What about the names Kamala and Samudra? Kamala refers to something that has an attribute of pale red color. Since Lotus has this attribute of being pale red in color, it is also called Kamala. Anything which has this attribute of pale red color can be called Kamala as well.

Samudra refers to an attribute or a property of gathering of waters. So any gathering of waters can be called Samudra, be it a Sea or an Ocean.
Sam refers to gathering, like in the word Samsad. Udra again refers to an attribute of water. Sea is a gathering of river waters, Ocean is a gathering of sea waters, hence both Sea and Ocean could be called Samudra. Now just think what are Udraja and Udradhi :)

If you are wondering about Samsad, sad refers to the act of sitting. So Samsad is sitting together, members sit together in the parliament, or for that matter any place where people sit together can be referred to as Samsad.

Bonus:  What is Kamalaja? You should be able to easily make out, it can refer to anything born out of Lotus, because we saw earlier that Kamala refers to Lotus and ja refers to born of. So who is born of Lotus? Brahma! which is why he is also called Kamalaja. Because he is born of Lotus!

Similarly KamalaNaabha refers to Vishnu because Lotus sprouts of his navel. Naabha refers to an attribute of navel. So AmbujaNaabha, VaarijaNaabha all refer to Vishnu!

Now we are ready for the great dive into Sanskrit. Before that please note, attribute names themselves do not have a single meaning either. They in turn depend on the attributes of their roots and so on till the very base root. For instance ambara can refers to the attribute of Sky or to the attribute of Cloth. So when we say Shwetambara we are referring to the attribute of cloth, where Shweta means white, so Shwetambara means white cloth or white dress. Even Shukla refers to the attribute of white, so Shuklambhara refers to white dress and Shuklambharadharam refers to the one who is wearing white cloth. But when ambara is used to refer to the attribute of being limitless, it refers to Sky which is limitless.

Ambara can also refer to other attributes like that of a perfume, saffron, a lip, cipher code and so on. These different attribute names are derived from the roots of the word ambara itself! More on these Sanskrit roots in future lessons. Before that…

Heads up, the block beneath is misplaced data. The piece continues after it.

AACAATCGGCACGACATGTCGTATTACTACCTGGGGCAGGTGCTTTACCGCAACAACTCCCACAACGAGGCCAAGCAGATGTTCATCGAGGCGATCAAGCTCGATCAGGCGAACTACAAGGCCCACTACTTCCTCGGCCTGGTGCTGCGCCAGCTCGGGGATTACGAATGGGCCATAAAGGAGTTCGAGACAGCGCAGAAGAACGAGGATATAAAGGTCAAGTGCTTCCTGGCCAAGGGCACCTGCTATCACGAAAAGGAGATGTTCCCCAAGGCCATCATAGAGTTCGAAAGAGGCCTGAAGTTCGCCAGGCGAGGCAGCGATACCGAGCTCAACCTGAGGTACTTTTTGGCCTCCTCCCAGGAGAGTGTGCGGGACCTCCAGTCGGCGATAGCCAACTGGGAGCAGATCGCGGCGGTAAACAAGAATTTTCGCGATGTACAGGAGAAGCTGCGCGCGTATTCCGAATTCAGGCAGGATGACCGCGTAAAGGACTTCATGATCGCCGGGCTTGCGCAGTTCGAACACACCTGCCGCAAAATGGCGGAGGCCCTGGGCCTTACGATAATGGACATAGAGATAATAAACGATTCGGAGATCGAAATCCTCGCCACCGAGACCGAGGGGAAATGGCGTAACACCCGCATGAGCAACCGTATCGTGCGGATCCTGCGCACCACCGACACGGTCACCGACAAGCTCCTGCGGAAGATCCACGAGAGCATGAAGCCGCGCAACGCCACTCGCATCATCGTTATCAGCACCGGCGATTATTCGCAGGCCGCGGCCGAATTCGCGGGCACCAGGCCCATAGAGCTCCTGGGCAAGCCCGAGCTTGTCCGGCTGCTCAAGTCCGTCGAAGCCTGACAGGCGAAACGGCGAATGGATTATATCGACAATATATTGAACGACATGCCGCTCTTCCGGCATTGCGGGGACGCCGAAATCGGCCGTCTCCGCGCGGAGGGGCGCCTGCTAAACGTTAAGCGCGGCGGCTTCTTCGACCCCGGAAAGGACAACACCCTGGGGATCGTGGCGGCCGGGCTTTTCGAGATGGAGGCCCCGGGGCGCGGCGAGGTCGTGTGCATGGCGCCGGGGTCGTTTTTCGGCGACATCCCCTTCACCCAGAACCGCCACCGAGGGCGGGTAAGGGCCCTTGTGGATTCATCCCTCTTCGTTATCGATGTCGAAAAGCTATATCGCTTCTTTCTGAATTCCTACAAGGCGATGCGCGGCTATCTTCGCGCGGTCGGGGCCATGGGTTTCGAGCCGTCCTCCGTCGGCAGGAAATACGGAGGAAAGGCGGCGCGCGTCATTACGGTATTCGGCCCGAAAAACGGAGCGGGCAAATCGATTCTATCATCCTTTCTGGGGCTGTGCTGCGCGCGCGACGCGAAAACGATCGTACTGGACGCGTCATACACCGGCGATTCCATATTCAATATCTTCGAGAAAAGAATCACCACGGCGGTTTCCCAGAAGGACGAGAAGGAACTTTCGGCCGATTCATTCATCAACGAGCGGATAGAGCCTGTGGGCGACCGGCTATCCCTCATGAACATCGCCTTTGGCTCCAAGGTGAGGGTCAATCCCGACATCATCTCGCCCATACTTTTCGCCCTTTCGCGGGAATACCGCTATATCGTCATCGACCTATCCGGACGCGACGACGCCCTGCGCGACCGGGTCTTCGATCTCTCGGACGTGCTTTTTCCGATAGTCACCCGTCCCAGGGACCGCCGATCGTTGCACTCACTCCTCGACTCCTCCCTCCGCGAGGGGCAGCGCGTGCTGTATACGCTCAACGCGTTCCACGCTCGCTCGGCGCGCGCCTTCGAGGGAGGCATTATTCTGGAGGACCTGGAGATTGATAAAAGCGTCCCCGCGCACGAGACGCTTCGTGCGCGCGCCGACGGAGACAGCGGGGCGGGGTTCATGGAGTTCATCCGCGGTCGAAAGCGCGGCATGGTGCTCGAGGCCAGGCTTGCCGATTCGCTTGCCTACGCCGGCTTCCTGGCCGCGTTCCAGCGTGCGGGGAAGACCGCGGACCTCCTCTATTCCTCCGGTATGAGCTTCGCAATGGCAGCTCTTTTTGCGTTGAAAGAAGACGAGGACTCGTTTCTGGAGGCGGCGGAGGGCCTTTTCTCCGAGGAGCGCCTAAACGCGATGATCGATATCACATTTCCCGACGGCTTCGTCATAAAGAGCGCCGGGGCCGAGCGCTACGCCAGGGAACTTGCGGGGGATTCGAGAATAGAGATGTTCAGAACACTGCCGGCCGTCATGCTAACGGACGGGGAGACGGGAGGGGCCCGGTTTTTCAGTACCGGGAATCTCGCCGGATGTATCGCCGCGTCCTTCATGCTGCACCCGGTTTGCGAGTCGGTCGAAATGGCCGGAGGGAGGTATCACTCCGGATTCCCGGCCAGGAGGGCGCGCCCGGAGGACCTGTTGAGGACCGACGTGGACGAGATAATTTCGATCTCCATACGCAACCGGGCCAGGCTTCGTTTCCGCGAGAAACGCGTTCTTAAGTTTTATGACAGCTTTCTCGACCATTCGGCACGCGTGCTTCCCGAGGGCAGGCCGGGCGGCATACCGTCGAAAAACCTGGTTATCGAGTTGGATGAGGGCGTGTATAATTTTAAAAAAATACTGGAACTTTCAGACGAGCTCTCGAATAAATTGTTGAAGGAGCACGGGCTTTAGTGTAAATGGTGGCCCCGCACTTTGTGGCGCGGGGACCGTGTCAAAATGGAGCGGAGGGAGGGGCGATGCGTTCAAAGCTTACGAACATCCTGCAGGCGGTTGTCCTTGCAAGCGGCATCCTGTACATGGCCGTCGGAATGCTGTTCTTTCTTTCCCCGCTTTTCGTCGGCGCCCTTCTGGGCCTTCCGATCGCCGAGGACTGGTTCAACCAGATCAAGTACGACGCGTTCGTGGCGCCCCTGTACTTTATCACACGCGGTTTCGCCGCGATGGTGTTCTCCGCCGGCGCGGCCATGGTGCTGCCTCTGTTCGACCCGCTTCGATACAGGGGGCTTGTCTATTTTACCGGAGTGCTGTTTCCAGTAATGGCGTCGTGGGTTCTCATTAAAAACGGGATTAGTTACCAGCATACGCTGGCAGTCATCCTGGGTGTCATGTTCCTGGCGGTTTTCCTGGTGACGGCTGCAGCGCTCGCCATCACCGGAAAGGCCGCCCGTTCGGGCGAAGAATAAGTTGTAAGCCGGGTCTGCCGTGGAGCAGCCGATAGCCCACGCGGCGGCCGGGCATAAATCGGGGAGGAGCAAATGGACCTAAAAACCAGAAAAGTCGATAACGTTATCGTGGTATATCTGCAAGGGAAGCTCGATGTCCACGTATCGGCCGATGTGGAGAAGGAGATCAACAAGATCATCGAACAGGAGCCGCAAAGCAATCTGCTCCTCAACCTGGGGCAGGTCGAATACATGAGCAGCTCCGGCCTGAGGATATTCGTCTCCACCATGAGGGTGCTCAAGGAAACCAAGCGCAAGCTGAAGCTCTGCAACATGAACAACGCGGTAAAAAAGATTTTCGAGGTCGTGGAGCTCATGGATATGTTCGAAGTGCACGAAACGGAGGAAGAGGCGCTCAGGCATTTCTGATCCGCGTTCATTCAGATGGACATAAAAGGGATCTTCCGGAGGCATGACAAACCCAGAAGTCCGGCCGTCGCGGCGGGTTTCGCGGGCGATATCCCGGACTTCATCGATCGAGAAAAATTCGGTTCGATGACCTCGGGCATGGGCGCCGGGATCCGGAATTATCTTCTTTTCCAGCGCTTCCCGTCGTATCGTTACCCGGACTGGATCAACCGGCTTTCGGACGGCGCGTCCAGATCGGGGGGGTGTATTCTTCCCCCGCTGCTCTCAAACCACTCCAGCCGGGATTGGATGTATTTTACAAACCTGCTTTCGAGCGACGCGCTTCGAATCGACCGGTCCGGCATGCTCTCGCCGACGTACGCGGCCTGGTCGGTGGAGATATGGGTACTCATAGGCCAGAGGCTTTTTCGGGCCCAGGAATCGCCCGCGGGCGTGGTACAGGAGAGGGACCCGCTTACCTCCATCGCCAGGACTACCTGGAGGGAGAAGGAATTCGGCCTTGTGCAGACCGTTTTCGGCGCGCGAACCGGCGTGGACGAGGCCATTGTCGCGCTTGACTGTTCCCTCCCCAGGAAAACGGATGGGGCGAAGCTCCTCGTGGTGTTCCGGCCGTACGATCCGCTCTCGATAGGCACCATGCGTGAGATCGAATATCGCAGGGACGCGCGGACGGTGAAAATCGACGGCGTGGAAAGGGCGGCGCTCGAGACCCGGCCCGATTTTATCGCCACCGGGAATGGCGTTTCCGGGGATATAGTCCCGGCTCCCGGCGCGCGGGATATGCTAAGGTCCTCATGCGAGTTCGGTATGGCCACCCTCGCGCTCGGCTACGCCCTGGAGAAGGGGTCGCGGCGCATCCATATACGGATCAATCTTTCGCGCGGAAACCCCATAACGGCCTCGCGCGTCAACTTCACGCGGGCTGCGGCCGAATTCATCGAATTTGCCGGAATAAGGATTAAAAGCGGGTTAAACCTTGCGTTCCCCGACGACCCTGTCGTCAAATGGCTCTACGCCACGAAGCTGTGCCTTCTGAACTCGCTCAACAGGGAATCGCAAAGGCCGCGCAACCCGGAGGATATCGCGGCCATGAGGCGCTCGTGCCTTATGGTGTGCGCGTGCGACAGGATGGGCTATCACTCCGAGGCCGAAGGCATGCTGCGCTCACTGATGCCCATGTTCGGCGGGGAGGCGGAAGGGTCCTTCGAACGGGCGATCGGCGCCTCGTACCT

Sanskrit, all about names of attributes and properties, not of things and objects

There are no names for objects and things in Sanskrit, its only about referring to them by the names of their attributes or properties. While you slowly start digesting this fact, I will explain it further. Let me make it clear again, there are no names in Sanskrit language which refer directly to an object without having to mean anything else related to that object. You cannot simply name an object as for instance Farhanitrate or a procedure as Prerajulisation :)

Or to be more clear, there are no ‘fixed’ name representations in Sanskrit for Objects. Sanskrit is not a language based on names of objects, unlike other languages. It is purely based on names of attributes. Everything, including people are given names based on their attributes.

Remember ancient Indian history like Mahabharata, Ramayana and Puranas? Krishna was called so because of his dark complexion, Krishna refers to an attribute of having a dark complexion. But were you ever confused why Veda Vyasa, the author of Mahabharata was also called Krishna Dvaipayana. I was confused a lot on this in my childhood. Differentiating between Krishna and Krishna Dvaipayana was an issue for me! Krishna is Lord Krishna, while Krishna Dvaipayana was the original name of Veda Vyasa, the author of Mahabharata.

Veda Vyas was called Krishna Dvaipayana initially because he had a dark complexion as well and he was born in an island. Dvaipayana means the one who was born in an island. In Sanskrit Dveepa is an attribute referring to an island. So he was originally called Krishna Dvaipayana, while Lord Krishna because of his dark complexion was called Krishna.

Krishna Dvaipayana later collected, re arranged and compiled all the veda into the form as we know them today, and hence he was called Veda Vyasa or the compiler or differentiator of the Vedas. Krishna Dvaipayana was his name by birth, and Veda Vyasa was his name based on his achievements. You can refer to anybody who is of a dark complexion and born in an island as Krishna Dvaipayana, but there is only one Veda Vyasa.

As you can see, throughout the ancient Indian history Scholars and Kings were given different names based on their achievements and other later life attributes. Children were usually given names based on their attributes when they were born or in their early childhood, and most of the popular figures in Indian history grew up to earn many different names based on their achievements and based on other incidents in their lives.

Since any thing or a person can have multiple attributes, we find things, Gods, people, all having multiple names in Sanskrit based on such attributes. The next time you come across multiple names in Sanskrit for the same thing or person, remember that is because Sanskrit names are not ‘fixed’ names of objects, but describe their attributes. In other words, just by knowing the name of something in Sanskrit, you get an idea of one of its attributes, which you cannot get in any other languages we speak. Which is also the reason you find in many Sanskrit verses the same person or object being referred by its many attribute based names to make it clear who or what is actually being referred to. Kesari can refer to Saffron or Lion, but when we say Kesari Gajaari, it definitely is referring to Lion because Gajaari means enemy of elephant and saffron cannot be an enemy of elephant, while Lion is. Continue reading for details.

Simha Kesari